In an abrupt reversal of Chief Justice John Roberts’ temporary stay of a lower court decision in a major campaign finance case, the full Supreme Court decided today to uphold the ruling and force Karl Rove’s Crossroads GPS Political Action Committee to disclose the names of its donors, according to The Hill.
Roberts made what many people interpreted as a brazenly political move on Saturday when he issued an order temporarily halting the lower court’s ruling that invalidated a Federal Election Commission regulation that has allowed donors to so-called dark-money groups to remain anonymous.
The ruling by the full court upholds the lower court’s decision in the suit brought against Crossroads GPS by Citizens for Responsibility and Ethics in Washington (CREW). It will require that any dark money group that spends at least $250 in independent expenditures in a year—and could previously shield the identities of its donors—now must report every contributor who donated at least $200 during the past year.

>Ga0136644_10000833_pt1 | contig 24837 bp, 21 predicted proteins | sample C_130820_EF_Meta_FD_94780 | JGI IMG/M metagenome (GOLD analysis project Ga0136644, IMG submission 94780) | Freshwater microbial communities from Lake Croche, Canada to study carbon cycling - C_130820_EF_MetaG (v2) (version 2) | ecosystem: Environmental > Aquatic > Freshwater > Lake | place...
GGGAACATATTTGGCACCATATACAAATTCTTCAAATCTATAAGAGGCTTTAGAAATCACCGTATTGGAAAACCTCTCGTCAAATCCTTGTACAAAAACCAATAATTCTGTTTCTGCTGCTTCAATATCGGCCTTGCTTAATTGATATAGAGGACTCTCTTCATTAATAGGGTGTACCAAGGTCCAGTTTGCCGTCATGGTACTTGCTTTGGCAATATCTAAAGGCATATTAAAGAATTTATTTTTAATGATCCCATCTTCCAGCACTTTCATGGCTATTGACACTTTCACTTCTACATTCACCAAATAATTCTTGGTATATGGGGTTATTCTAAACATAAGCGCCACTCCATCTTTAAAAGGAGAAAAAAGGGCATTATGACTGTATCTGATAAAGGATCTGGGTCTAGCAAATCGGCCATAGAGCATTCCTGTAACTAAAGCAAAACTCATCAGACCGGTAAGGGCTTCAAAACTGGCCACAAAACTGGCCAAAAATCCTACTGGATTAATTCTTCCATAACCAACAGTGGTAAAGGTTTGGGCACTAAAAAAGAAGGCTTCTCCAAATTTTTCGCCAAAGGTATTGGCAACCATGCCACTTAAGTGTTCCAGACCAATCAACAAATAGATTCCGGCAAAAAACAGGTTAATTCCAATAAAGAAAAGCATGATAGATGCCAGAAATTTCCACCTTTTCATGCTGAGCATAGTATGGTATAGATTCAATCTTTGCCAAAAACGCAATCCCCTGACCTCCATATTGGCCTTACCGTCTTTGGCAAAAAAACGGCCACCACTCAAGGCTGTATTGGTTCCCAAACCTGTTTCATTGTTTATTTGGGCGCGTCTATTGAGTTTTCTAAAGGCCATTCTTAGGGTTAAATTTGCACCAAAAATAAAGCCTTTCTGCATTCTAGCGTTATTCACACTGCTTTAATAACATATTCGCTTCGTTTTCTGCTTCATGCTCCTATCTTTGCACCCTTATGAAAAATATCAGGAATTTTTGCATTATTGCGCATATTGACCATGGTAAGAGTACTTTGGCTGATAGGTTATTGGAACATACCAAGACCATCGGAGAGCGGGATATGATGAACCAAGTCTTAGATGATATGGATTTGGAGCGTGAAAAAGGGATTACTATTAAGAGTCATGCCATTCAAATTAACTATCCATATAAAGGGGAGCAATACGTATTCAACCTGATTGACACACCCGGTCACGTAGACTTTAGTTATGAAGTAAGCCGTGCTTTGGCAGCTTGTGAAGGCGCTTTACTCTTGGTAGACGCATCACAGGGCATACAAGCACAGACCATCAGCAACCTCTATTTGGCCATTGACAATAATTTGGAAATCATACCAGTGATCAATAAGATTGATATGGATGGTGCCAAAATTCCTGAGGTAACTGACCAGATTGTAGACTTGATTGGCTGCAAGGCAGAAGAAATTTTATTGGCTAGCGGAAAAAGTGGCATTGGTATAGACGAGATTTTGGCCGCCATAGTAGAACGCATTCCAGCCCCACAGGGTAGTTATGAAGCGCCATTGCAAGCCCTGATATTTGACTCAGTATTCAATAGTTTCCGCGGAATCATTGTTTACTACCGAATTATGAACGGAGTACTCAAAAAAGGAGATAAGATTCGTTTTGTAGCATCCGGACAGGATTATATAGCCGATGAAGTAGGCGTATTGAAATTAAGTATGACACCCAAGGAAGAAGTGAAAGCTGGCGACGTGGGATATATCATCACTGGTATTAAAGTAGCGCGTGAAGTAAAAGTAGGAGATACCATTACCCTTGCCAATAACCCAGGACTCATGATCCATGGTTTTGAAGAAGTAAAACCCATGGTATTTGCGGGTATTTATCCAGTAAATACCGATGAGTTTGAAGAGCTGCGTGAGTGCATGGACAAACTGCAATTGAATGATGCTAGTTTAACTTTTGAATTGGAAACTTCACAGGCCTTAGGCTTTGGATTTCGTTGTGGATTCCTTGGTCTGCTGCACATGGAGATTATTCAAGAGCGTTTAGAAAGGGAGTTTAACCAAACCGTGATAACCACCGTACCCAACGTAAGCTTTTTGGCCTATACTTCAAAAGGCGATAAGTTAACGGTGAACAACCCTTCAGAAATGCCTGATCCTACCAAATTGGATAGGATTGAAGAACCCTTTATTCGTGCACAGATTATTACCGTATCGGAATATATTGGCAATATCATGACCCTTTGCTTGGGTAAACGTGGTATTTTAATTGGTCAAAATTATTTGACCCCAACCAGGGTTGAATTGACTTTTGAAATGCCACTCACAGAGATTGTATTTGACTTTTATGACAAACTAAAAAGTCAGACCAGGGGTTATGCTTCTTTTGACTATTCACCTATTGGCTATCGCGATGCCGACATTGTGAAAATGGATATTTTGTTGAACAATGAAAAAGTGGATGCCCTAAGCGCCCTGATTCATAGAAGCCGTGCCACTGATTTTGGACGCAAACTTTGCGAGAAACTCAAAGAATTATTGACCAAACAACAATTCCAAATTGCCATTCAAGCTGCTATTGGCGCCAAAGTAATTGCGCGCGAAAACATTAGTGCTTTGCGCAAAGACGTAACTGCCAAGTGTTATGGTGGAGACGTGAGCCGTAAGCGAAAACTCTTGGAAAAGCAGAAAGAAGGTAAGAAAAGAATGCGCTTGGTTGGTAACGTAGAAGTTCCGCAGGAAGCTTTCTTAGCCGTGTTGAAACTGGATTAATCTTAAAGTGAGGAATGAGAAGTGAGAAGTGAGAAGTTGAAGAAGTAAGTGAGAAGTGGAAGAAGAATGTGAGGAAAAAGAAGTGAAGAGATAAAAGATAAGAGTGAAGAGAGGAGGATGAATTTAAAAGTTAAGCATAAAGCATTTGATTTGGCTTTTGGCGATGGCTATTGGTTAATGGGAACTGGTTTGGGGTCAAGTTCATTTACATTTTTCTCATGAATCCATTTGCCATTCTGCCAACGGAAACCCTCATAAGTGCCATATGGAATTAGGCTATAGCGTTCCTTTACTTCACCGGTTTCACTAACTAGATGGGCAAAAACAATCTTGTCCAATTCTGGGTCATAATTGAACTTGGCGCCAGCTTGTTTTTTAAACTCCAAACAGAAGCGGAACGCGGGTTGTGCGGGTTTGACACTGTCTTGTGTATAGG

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CREW’s victory in the case is seen as a major factor in increasing transparency in political advertising, where previously moneyed interests could anonymously sponsor “issue ads” that indirectly attacked the party or candidate on the opposing side of a contentious policy without the public being aware of their involvement.
The ruling will help citizens know when that ad claiming that universal health care is a horrible idea that will bring ruination to the American medical system is paid for by pharmaceutical companies and health insurance companies with a vested financial interest in the outcome.
The Hill has reported on the influence that the so-called “dark money” contributors have had on the electoral process:
“According to the Center for Responsive Politics, these “dark money” groups reported spending over $800 million between January 2010 and December 2016. “Dark money” refers to money given to certain organizations often used to influence elections, something that has become a hot-button issue since the Supreme Court’s landmark Citizens United ruling in 2010,” The Hill said.
The article cited the U.S. Chamber of Commerce, the National Rifle Association (NRA), Dow Chemical, and Chevron as among the top 15 companies responsible for 75% of all dark money contributions that will now have to ply their influence campaigns in the bright light of transparency.